Road trip meals
Two weeks of traveling around by car--
We would like to minimize eating in restaurants, and for the most part probably won't be able to find hotels with kitchenettes, so no fridge and no cooking either.
What are your ideas - plain and creative - for good meals (not just snacks!) on the go?
Since we won't be able to/want to avoid restaurants 100%, tips for eating healthily at them would be useful, too.
Buy a bag of ice and cooler.
Buy a cooler but get your ice free at the hotel. Bring a small cooking device of your choice with you to fix a meal before you leave in the morning or after you get to your next destination. Pack canned fish.
You can get a hot plate for $20.00.
Also grocery stores with salad bars.
I did a road trip on the cheap a couple of years ago and the cooler was one of the smartest things I did. I stocked up on all kinds of yummies from Market of Choice and ate like a queen on beautiful cheeses and prosciuto, etc., while I was on the road. Motel 6s (which had a really nasty reputation when I was young) are now family friendly and every one I stayed in had a fridge, microwave, and all but one had free internet (that one charged a whopping $2.75); a few had pools. I also brought my own coffeemaker (didn't need it too often) and my own coffee because even with the general public moving toward better coffee, I hate getting stuck having to drink "lobby" coffee or the nasty generic coffee they have next to the coffeemaker in the room.
I wasn't primal at the time, so I ordered pizzas when I was in need of a hot meal (odd to think of it now). But for restaurants, I think I'd stay away from chains as much as possible. Ask the concierge or front desk person - they usually know good stuff. Then do the best you can. Depending on the trendiness of a given area, you might even be able to find places that serve grass fed meats. If not, stick to lean cuts of animal and some local fish. Depending on your budget, you may or may not be able to be perfectly primal on the road. Don't sweat it, do the best you can, and enjoy the scenery!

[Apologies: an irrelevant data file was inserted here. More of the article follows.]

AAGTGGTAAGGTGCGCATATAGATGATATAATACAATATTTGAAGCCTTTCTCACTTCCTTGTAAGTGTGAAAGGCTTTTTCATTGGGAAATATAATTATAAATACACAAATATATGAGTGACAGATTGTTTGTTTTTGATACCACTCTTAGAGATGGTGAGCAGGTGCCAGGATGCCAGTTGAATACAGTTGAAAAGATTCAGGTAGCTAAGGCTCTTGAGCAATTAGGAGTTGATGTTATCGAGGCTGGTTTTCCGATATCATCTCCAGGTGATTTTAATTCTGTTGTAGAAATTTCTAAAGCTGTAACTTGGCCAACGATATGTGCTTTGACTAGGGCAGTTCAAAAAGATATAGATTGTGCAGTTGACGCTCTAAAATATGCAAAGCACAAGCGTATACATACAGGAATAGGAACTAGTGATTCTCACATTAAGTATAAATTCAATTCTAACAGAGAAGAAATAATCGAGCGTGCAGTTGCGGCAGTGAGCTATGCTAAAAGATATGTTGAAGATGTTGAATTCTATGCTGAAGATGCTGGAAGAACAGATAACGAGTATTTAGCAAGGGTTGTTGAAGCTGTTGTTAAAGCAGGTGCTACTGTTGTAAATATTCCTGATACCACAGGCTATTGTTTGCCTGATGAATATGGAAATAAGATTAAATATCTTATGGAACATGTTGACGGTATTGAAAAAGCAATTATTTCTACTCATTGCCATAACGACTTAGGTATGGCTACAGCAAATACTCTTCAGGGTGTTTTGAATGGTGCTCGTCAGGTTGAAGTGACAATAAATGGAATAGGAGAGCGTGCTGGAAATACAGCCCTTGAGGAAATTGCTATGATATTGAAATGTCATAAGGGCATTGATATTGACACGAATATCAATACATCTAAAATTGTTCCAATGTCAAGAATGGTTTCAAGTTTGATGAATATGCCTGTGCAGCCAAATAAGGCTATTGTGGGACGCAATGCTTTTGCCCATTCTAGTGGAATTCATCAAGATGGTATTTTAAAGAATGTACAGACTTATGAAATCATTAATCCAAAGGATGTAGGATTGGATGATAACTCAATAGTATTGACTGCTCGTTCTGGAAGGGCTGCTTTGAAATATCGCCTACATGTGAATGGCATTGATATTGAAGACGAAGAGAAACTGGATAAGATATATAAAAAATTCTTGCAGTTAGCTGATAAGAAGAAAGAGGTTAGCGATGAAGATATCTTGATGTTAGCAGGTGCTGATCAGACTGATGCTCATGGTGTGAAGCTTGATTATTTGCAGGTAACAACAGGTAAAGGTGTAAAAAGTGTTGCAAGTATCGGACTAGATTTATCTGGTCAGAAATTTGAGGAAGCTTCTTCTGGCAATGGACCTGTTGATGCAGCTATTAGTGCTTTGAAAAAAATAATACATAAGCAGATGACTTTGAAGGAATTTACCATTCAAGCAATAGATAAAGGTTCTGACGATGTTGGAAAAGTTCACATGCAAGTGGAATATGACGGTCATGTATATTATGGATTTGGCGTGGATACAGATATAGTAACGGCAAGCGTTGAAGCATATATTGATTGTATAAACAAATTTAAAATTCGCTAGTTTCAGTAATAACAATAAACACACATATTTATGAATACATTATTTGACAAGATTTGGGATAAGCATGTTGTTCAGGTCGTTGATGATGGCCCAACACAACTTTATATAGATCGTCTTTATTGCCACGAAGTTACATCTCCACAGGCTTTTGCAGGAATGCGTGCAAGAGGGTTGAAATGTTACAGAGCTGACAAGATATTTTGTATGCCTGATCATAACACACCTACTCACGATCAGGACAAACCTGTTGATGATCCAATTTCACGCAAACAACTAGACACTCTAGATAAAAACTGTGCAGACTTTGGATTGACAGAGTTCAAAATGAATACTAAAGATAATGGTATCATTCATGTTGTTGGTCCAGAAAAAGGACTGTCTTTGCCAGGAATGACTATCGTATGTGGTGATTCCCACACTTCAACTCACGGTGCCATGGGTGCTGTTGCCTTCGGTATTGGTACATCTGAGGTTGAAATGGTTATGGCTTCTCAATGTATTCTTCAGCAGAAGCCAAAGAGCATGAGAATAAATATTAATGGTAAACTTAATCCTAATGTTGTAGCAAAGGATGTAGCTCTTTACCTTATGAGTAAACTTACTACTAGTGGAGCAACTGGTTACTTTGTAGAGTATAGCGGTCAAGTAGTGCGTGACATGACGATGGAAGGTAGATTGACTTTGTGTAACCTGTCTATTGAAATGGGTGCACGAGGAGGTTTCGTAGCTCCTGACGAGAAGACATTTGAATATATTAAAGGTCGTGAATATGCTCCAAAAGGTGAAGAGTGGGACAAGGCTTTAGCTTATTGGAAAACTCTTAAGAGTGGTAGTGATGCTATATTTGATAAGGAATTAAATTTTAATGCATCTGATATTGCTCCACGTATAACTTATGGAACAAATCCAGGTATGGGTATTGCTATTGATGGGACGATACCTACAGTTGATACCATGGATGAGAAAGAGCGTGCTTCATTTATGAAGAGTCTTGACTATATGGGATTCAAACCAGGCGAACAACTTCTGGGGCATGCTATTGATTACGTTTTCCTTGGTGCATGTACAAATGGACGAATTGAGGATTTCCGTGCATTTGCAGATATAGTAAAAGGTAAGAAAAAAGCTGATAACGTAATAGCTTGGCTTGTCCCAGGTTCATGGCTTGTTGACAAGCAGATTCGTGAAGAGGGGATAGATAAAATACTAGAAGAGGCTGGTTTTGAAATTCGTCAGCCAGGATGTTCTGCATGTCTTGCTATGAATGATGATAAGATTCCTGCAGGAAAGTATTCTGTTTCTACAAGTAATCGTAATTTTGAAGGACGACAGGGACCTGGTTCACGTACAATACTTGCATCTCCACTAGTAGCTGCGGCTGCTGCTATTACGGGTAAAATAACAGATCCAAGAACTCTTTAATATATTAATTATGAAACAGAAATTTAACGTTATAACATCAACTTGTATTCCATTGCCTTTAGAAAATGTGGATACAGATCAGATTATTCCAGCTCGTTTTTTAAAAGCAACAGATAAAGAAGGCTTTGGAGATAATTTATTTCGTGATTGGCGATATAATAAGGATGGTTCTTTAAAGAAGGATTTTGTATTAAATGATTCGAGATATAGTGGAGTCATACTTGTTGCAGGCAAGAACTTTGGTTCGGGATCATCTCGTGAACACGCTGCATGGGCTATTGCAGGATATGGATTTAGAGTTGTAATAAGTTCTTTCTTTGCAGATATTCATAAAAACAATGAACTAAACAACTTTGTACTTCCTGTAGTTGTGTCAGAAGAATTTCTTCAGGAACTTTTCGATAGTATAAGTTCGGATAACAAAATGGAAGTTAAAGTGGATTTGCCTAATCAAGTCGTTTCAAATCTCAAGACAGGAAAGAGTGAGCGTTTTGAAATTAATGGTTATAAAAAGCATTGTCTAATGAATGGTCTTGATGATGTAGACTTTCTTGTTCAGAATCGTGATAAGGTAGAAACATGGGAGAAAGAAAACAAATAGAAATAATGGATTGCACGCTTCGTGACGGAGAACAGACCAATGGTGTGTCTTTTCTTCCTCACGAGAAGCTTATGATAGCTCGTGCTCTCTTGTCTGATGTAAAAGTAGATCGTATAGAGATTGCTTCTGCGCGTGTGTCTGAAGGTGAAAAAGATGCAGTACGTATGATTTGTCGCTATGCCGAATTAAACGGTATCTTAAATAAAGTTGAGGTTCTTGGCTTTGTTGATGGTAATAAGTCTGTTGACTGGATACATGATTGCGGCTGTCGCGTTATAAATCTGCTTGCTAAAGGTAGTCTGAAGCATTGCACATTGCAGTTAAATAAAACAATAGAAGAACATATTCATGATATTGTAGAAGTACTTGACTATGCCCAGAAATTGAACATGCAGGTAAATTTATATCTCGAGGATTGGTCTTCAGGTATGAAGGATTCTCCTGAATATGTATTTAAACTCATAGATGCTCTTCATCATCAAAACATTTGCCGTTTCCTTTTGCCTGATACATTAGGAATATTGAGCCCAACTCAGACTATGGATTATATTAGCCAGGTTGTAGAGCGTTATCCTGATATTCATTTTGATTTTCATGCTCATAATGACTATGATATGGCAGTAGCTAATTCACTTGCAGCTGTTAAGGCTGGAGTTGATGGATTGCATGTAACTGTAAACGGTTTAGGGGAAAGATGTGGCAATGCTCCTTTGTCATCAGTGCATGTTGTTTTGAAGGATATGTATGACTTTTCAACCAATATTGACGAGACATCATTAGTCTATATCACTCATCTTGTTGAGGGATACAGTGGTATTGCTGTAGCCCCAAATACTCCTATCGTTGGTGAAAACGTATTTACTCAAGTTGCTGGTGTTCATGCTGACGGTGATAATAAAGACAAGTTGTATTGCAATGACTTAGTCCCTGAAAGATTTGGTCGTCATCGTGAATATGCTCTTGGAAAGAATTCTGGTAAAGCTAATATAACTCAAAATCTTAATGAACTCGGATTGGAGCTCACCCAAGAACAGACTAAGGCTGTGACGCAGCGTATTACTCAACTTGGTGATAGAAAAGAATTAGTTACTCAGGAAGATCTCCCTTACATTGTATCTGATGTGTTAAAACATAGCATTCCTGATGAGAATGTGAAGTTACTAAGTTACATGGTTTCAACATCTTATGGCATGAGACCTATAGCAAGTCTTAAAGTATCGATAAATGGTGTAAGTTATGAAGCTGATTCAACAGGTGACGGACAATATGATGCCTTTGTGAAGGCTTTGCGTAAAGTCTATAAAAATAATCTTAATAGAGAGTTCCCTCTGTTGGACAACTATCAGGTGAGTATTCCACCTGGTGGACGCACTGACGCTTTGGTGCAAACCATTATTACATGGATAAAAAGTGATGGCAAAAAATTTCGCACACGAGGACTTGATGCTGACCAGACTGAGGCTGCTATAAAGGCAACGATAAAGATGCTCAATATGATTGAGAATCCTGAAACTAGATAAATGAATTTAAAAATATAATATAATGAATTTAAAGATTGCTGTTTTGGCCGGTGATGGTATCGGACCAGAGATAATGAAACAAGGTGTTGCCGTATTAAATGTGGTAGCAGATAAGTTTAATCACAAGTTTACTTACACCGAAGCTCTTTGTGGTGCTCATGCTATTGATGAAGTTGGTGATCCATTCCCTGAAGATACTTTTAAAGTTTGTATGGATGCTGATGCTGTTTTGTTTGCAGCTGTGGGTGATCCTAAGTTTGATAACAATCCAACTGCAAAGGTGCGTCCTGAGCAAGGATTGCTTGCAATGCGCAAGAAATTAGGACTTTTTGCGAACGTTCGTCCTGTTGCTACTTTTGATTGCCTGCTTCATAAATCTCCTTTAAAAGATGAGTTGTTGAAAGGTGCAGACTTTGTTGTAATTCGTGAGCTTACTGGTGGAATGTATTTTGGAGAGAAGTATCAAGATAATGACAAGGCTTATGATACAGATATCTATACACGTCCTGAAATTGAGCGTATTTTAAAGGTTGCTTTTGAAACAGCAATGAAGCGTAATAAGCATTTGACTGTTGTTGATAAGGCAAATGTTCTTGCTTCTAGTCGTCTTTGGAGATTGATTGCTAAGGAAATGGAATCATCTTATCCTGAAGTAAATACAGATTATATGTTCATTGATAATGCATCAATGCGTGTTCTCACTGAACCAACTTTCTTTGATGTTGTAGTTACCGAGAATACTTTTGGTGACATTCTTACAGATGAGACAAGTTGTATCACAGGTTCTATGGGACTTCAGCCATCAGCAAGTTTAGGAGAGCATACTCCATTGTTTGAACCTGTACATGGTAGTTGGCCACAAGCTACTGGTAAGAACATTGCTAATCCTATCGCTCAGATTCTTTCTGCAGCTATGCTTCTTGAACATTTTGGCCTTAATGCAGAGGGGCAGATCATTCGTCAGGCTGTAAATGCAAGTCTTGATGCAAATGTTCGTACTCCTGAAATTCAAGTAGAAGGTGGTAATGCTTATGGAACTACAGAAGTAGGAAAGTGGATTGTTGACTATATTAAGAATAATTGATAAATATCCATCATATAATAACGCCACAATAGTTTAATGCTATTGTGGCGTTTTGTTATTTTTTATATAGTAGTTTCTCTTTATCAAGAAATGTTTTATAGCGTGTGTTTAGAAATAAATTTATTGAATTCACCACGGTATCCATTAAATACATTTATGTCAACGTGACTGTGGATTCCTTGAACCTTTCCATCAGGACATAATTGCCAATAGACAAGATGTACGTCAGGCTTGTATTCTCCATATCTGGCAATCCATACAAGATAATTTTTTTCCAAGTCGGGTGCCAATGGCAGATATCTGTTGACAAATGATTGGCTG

Canned fish is a good idea, and if we can find any grocery market salad bars that would be nice, too. Thanks!
RE: Small cooking device of choice / hot plate -- I've heard of such things, but don't even know what they look like, much less how to use them. There's just not enough info here yet for me to wrap my head around--sorry! I don't want to haul a bunch of cookware and tableware with, and I don't think the way I cook at home is going to work with such a scaled back operation. I need a remedial class or primer on this, I guess!
Maybe I need to be asking for meal/recipe suggestions...?
RE: Cooler and ice -- How do you keep the melting ice from getting everything wet and soggy? Ziplocks and plastic bags all seem to leak...
I think mini-fridges and microwaves are becoming more common, but I don't want to rely on that. Though it would be nice to bring our own coffee, we make a special cold soak and I will not drink anything else. Was planning to make do with some teas.
Amazon has hot plates. As for using a cooler and ice, there are coolers you can plug into your cigarette lighter adapter if you don't to use ziplock bags and deal with melting ice.
go camping instead and cook over fire.
Have lunch in a public park with grills and cook enough for dinner and breakfast.
[QUOTE=Paleo0731;1239044]Amazon has hot plates. As for using a cooler and ice, there are coolers you can plug into your cigarette lighter adapter if you don't to use ziplock bags and deal with melting ice.[/QUOTE]
I didn't even know this was possible, interesting. But we won't be doing it. I'd rather hear how people keep things from getting wet and soggy. Put everything in plastic containers? Even eggs?